The March 2005 cover of Newsweek featured a photograph of Martha Stewart with a headline that read "After Prison She’s Thinner, Wealthier & Ready for Prime Time." The photograph, however, was a composite showing Stewart’s head atop a (thin) model’s body; its intent was apparently to illustrate what Stewart might look like when she was released from prison. Although the Duchess of Cambridge, Kate Middleton, doesn’t pose for magazine covers, she still wound up on the July 2013 cover of Marie Claire South Africa. The cover showed Middleton’s head pasted onto the body of a model wearing fashion from a local designer. Next to the image was the small print disclaimer "fan art tribute."
Another perennial favorite of forgers is the use of compositing techniques to suggest an association or relationship. It is believed, for example, that a doctored photograph contributed to U.S. Senator Millard Tydings’ electoral defeat in 1950: the photo of Tydings conversing with Earl Browder, a leader of the American Communist party, was meant to suggest that Tydings had Communist sympathies. In 1994, New York Newsday published a composite of Olympic ice skaters Tonya Harding and Nancy Kerrigan in an improbable scene: practicing together at an ice rink shortly after Harding's ex-husband was discovered to have hired someone to break Kerrigan's leg. And in 2000, the University of Wisconsin at Madison—hoping to illustrate its diverse enrollment—doctored a brochure photograph by digitally inserting a black student in a crowd of white football fans (University officials said that they had spent the summer looking for pictures that would show the school’s diversity—but had no luck).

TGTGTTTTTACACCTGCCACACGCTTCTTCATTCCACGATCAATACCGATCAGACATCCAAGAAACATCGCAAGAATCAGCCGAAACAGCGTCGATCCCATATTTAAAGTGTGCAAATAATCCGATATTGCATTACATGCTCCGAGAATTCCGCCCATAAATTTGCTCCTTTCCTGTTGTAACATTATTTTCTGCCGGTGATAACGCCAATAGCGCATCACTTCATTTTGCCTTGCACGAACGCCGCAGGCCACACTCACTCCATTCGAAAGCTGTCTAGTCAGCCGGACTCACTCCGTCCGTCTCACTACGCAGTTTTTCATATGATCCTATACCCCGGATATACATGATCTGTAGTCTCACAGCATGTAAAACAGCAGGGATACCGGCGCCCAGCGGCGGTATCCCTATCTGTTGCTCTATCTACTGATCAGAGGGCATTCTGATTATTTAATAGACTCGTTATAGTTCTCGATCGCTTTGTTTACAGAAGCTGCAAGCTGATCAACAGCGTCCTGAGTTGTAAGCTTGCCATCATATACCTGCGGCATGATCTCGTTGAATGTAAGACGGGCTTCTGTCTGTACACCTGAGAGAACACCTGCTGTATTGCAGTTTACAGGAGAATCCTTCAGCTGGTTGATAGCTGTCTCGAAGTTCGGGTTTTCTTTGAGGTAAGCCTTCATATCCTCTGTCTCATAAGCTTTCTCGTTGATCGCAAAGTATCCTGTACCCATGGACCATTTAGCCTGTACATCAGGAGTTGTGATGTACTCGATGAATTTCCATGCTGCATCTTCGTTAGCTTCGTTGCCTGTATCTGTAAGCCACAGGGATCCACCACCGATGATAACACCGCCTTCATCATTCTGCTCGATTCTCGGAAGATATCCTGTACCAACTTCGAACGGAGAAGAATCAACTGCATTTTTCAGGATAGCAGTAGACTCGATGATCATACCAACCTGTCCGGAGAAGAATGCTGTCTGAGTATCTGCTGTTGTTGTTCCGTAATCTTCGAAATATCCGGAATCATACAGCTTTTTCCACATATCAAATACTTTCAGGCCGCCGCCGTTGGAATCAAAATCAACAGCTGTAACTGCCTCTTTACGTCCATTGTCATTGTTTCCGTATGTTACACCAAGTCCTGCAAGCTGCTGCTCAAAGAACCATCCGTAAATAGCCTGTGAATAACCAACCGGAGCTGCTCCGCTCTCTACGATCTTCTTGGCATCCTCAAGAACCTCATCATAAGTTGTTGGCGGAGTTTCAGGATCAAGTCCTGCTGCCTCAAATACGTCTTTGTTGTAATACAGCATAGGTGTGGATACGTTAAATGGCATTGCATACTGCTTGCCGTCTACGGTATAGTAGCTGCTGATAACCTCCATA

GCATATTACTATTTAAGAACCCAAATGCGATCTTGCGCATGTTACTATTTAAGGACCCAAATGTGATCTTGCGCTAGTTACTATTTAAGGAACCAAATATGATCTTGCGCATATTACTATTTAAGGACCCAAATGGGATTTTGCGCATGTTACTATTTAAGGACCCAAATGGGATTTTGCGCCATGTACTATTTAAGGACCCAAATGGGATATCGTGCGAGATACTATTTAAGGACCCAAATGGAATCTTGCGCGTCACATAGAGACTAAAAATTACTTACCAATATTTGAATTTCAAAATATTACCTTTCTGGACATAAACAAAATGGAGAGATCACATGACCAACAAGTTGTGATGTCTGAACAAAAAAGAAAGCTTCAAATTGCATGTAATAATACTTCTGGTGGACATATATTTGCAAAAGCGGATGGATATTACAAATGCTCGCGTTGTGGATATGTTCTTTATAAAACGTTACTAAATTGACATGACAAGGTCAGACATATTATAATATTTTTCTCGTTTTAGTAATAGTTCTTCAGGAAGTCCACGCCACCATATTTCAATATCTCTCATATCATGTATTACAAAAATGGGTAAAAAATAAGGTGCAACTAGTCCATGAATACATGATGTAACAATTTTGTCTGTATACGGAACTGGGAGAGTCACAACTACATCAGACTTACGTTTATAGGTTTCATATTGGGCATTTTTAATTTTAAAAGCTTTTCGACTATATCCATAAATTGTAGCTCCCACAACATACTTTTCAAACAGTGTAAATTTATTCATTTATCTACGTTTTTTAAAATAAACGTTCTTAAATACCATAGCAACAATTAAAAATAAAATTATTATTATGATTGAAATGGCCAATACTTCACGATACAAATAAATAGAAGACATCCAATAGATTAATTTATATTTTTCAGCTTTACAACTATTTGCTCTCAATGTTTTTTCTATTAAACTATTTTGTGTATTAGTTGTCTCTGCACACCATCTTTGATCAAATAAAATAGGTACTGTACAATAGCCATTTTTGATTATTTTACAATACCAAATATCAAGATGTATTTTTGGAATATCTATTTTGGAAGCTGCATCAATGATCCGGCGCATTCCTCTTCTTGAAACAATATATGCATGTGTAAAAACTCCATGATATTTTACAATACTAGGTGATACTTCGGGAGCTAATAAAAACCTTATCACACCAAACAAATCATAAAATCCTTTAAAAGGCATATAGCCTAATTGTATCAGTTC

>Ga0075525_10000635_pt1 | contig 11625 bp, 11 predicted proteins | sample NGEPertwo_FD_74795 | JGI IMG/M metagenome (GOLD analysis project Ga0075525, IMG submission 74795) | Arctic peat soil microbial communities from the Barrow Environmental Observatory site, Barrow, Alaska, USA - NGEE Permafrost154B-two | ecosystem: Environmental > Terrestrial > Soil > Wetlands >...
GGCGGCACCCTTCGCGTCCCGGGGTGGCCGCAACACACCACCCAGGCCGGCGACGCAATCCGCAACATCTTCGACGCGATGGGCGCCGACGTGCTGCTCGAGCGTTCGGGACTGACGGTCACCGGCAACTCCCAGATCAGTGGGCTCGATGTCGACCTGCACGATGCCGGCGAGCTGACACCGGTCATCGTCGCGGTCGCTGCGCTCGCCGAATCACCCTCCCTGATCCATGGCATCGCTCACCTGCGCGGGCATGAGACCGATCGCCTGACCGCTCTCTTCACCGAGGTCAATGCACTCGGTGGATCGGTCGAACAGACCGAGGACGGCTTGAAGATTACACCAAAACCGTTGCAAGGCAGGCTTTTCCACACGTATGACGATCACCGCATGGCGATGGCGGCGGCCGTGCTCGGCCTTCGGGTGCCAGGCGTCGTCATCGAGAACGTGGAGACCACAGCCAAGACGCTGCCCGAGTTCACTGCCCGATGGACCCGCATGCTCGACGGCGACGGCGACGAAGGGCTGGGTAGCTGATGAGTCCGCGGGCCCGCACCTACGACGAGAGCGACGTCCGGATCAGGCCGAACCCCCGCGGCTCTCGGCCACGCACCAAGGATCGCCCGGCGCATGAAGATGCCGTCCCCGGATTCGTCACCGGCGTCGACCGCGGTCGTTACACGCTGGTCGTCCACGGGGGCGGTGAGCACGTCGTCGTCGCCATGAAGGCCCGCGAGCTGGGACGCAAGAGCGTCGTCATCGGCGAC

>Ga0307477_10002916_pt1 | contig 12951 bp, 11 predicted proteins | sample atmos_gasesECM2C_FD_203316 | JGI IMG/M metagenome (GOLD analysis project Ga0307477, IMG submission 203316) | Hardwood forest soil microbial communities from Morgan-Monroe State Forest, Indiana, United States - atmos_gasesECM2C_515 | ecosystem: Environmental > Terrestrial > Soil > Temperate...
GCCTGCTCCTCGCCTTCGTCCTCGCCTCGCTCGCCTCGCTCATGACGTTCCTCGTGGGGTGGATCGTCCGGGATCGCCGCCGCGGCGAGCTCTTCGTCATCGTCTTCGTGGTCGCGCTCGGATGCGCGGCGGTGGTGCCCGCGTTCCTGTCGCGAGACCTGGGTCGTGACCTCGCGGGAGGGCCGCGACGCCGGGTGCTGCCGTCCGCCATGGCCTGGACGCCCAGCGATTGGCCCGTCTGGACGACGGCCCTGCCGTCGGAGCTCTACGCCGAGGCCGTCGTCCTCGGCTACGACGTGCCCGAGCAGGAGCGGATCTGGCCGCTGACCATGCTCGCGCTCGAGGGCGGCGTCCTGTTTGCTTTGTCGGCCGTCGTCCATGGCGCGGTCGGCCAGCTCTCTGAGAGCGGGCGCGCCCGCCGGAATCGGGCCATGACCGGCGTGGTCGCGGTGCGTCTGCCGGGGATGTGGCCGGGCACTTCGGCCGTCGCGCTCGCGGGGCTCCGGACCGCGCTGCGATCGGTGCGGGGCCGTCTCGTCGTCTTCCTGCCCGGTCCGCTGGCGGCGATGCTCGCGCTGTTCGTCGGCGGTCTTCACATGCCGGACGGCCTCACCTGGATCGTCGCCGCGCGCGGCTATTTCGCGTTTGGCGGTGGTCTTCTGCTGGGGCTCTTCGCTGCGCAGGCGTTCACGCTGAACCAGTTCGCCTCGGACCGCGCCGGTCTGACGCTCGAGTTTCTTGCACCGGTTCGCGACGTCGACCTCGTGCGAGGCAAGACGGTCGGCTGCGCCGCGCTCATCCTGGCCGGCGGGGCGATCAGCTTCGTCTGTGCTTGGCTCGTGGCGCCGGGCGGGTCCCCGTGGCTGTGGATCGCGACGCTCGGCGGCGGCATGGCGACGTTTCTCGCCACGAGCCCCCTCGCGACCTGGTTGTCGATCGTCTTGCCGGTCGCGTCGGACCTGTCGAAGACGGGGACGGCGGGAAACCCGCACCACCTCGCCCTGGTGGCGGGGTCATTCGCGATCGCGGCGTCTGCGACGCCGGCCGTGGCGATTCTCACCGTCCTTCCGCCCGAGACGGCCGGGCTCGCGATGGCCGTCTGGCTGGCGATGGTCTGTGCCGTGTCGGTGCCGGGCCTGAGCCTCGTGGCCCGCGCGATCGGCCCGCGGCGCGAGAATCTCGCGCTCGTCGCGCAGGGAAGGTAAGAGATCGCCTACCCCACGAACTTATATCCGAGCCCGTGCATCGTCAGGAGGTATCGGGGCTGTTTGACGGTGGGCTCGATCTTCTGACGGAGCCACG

The photo of Tydings (right) conversing with Earl Browder (left), a leader of the American Communist party, was meant to suggest that Tydings had communist sympathies.
In the political arena, as Senator John Kerry was campaigning for the 2004 Democratic presidential nomination, a doctored photo of Kerry sharing a stage with anti-war activist Jane Fonda was widely distributed. Even after the photograph was revealed as a fake, it continued to damage Kerry’s prospects by drawing attention to his controversial involvement in the anti-war movement following his service in Vietnam. Pennsylvania State Representative Rob Kauffman distributed campaign literature in 2012 that featured a photo of him posing with his family, but used a doctored version of an earlier campaign photo. The only difference is that a small dog had been composited into the newer photo, prompting speculation about why his strategists thought Kauffman needed to be associated with a cute puppy.